Members of the Supreme Court will begin in November holding major rulings about gay marriage, affirmative action and voting rights. Some of the cases brought before court been approved for hearing. Along with gay marriage, racial preferences, fighting of terrorism and voting rights act will also be reviewed.
Out of the top pressing issues, gay marriage has been the forefront. In America, five states and D.C. allow same-sex couples to join in civil union. Three more states respect marriage of same-sex couples according to Huffington post.
With other states having legalized same-sex marriage, nine of those have provided civil unions, and domestic partnership. These states had also given some significant state-level relationships. A provision of 1996 Defense of Marriage Act denies certain rights of same-sex relationships. These restrictions include federal benefits, tax treatment, health benefits and among many other rights against, legally married same-sex couples.
Another appeal that was brought to attention was Proposition 8 or Prop 8, this appeal will fight to “eliminate the marital rights of same-sex couples therefore their marriage will be invalid”.
Although Prop 8 has not been brought to the Louisiana legislation it has become a pressing issue on GSU campus.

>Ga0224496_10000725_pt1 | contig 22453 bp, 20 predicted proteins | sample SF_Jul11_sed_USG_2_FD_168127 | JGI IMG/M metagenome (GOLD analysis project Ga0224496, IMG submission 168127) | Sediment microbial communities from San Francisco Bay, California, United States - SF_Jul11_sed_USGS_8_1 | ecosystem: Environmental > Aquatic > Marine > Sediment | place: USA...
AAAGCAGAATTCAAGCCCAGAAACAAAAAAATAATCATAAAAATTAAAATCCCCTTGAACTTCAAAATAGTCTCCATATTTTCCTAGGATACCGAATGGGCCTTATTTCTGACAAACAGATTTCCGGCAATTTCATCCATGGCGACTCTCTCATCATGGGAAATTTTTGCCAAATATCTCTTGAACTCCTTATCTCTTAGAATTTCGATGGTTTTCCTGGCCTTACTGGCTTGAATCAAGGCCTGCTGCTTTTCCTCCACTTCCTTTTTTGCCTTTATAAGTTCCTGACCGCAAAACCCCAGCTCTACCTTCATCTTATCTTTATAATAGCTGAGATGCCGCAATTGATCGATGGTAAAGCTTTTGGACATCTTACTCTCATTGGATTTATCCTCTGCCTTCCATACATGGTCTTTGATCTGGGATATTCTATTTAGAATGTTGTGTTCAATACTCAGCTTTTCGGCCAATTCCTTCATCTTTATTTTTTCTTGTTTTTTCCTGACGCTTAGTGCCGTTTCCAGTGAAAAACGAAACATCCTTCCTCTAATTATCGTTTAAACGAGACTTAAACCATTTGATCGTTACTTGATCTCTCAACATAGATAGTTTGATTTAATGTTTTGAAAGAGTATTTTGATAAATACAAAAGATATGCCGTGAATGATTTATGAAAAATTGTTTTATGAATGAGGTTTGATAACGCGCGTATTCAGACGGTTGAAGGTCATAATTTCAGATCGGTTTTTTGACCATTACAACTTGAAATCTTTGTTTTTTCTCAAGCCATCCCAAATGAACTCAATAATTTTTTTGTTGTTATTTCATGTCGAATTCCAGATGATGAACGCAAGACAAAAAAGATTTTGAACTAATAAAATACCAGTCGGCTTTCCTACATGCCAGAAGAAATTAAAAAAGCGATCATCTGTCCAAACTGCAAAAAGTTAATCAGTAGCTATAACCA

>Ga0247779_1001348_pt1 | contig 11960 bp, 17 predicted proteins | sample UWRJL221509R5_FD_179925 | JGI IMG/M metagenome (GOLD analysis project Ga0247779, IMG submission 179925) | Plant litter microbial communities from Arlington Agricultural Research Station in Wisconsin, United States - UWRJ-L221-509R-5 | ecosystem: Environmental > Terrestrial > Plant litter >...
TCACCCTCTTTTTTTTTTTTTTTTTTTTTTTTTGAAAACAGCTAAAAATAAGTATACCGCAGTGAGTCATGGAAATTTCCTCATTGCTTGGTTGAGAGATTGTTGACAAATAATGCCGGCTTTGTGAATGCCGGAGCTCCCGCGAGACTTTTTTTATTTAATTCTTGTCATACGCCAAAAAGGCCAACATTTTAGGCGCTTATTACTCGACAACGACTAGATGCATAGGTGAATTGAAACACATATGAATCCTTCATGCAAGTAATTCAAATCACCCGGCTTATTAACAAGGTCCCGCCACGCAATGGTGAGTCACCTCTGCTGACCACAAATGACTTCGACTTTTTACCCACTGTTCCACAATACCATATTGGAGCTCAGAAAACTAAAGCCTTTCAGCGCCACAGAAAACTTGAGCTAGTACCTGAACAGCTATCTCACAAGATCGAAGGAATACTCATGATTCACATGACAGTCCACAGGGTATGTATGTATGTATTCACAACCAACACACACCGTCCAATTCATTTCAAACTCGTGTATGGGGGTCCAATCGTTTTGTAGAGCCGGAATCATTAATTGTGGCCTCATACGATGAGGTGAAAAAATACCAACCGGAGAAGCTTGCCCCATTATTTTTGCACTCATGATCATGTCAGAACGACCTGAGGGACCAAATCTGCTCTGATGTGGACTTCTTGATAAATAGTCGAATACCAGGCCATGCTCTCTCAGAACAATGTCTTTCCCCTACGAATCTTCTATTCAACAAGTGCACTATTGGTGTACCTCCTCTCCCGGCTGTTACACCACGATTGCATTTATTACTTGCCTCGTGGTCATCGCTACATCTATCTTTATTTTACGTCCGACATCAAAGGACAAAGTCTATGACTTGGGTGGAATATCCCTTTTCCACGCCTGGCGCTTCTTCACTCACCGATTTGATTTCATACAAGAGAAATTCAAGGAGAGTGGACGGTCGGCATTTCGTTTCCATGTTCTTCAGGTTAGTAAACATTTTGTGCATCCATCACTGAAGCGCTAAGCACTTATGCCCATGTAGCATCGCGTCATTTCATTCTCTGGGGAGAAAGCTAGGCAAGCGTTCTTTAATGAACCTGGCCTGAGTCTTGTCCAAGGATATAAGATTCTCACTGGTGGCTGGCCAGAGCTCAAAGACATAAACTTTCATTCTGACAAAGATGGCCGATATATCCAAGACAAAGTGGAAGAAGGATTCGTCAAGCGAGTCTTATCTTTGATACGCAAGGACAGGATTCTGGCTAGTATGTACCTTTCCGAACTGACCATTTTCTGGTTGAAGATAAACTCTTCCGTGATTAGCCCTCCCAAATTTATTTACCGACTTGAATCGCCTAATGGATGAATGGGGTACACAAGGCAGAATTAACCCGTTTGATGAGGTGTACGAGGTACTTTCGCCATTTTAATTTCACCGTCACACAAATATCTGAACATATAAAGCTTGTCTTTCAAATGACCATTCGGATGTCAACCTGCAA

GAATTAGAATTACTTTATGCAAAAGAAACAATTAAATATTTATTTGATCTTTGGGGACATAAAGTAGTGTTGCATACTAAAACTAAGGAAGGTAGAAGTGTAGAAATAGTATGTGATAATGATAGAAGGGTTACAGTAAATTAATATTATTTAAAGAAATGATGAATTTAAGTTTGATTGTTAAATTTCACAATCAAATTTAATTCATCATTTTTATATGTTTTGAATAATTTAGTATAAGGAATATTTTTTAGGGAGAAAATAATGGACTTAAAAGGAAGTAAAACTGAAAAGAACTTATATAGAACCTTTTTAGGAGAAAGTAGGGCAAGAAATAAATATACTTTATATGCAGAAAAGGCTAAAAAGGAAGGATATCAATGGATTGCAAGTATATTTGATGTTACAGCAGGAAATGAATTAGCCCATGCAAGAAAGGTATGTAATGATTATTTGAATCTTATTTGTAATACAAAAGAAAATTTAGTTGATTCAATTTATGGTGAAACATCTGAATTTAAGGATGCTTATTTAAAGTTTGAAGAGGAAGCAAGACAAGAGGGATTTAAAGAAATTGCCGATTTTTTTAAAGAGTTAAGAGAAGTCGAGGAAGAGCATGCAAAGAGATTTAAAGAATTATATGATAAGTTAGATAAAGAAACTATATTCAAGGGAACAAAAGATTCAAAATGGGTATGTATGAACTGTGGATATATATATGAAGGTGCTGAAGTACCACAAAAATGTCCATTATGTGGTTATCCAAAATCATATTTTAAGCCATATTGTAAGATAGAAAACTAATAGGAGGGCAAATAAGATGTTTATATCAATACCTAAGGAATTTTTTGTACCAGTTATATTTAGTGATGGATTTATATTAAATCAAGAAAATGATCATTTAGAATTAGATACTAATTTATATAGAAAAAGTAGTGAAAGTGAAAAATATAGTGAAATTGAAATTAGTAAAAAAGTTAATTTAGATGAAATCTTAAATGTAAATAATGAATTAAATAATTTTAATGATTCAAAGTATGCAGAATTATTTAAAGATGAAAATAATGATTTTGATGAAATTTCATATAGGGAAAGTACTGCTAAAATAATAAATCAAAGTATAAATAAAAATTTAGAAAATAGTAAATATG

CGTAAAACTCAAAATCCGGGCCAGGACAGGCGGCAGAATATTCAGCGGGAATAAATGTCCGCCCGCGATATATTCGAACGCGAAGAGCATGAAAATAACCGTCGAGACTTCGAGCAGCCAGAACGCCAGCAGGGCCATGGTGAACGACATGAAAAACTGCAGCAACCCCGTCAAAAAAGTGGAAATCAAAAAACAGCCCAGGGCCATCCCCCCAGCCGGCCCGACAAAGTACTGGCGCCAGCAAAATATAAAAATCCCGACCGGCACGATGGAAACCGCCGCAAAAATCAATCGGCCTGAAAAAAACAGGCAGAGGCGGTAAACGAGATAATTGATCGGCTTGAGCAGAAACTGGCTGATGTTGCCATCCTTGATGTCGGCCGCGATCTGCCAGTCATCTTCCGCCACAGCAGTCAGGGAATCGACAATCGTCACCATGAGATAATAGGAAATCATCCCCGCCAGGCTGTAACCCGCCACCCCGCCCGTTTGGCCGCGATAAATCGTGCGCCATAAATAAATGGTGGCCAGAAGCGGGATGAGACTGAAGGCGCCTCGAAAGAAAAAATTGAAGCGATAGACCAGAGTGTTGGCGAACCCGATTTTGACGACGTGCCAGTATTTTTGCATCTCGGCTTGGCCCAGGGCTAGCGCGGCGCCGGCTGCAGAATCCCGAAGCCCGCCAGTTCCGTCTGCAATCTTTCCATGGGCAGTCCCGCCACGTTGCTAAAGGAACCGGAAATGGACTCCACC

Freshman Bruno Johnson is for Prop 8. “Same-sex marriage goes against biblical terms.”
Other students feel that no one but you should have a choice in your relationship.
“I am against Prop. 8, and I feel people should be able to marry whoever they love no matter the gender,” said senior Gwendolyn Jones from Compton, Calif.
A separate appeal this election has come from within California’s ban on gay marriage, that has been ruled unconstitutional by federal courts.
Set in place for congressional approval is the marriage initiatives for Maine, Maryland, Minnesota and Washington. These states are key in the upcoming presidential elections, the appeal may go in favor especially for the electoral votes. If approved,many believe that this may move congress in efforts to approve same-sex marriage.
Even though four of the states are democratic in their own right. These states are not truly seen as a cross section of the country. With public approval slowly increasing on gay marriage it has still made the homosexual community a national issue and marriage a liberal cause.
With President Obama supporting the stance on same-sex marriage, many Americans feel that this political gamble will lower his support for a second term in office. In a new survey by NBC Latino/ IBOPE Zogby it says that six out of ten Latinos in the sample agree that same-sex couples have the right to marry.
“I am for gay marriage because I feel no one should have a say in marital union between genders,” said senior Danielle Copeland from Plano, Texas.
On the other hand, there are those that feel that same-sex marriage is an abomination and goes against the bible and that it argues nature versus nurture.
” I believe that a man and woman are made for each other, not a man and man or woman and woman, that’s a sin,” said Sophomore Patsy White from Louisiana.
Even though some students are religious they are still in support of same-sex marriage.
“I believe that we as individuals have the right and choice of love and no one should have the right to tell us who to and who not to get married whether it be on preference of gender or not,” said senior Laquisha Norwood from California.